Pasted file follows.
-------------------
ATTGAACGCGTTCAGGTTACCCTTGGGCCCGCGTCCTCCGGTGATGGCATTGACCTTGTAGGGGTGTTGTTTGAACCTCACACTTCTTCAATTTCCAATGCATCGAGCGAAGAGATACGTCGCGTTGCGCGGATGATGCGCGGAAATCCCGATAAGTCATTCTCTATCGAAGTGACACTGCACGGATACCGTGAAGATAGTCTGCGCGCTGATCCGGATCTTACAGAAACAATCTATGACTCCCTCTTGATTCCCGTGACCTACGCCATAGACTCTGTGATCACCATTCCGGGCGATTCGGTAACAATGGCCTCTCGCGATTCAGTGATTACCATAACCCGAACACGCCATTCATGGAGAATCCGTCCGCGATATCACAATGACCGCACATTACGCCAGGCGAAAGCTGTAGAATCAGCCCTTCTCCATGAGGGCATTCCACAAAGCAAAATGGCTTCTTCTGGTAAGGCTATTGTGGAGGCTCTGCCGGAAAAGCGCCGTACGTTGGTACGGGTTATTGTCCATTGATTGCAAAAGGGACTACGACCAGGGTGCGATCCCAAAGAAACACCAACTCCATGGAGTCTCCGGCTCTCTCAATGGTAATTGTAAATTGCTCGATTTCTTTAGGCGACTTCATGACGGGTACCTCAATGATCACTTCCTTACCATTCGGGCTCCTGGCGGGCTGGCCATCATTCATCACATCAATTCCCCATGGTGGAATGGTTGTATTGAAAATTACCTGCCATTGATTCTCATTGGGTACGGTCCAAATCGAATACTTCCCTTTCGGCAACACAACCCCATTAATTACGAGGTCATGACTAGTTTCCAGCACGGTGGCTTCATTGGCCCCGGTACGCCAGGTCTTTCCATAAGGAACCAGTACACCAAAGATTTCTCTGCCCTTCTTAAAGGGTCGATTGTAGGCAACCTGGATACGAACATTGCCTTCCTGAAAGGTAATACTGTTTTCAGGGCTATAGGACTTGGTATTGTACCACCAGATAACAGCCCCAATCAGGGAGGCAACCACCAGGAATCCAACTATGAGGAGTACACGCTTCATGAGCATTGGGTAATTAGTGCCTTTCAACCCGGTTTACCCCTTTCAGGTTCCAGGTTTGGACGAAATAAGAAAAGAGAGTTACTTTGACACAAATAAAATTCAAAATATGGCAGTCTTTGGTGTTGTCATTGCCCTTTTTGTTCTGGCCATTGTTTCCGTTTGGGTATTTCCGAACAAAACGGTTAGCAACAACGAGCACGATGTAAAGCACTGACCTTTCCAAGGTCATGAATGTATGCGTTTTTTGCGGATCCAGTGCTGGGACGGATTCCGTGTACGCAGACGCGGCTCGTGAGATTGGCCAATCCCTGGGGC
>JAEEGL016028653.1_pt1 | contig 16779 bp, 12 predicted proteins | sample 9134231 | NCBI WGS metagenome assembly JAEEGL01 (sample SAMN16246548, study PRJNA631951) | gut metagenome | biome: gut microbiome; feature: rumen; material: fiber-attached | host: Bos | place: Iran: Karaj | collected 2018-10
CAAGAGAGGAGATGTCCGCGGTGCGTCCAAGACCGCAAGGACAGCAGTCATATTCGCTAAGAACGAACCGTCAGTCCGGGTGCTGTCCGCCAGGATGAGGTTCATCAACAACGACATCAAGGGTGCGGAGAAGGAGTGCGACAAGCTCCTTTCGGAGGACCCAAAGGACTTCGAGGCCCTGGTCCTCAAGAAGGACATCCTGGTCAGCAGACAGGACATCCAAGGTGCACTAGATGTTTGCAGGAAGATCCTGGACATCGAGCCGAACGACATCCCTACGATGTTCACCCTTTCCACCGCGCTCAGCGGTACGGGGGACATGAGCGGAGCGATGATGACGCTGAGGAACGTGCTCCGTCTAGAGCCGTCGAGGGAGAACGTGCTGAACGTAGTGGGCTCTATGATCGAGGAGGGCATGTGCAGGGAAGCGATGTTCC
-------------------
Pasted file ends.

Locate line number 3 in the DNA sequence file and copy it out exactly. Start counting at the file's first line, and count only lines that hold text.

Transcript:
CAAGAGAGGAGATGTCCGCGGTGCGTCCAAGACCGCAAGGACAGCAGTCATATTCGCTAAGAACGAACCGTCAGTCCGGGTGCTGTCCGCCAGGATGAGGTTCATCAACAACGACATCAAGGGTGCGGAGAAGGAGTGCGACAAGCTCCTTTCGGAGGACCCAAAGGACTTCGAGGCCCTGGTCCTCAAGAAGGACATCCTGGTCAGCAGACAGGACATCCAAGGTGCACTAGATGTTTGCAGGAAGATCCTGGACATCGAGCCGAACGACATCCCTACGATGTTCACCCTTTCCACCGCGCTCAGCGGTACGGGGGACATGAGCGGAGCGATGATGACGCTGAGGAACGTGCTCCGTCTAGAGCCGTCGAGGGAGAACGTGCTGAACGTAGTGGGCTCTATGATCGAGGAGGGCATGTGCAGGGAAGCGATGTTCC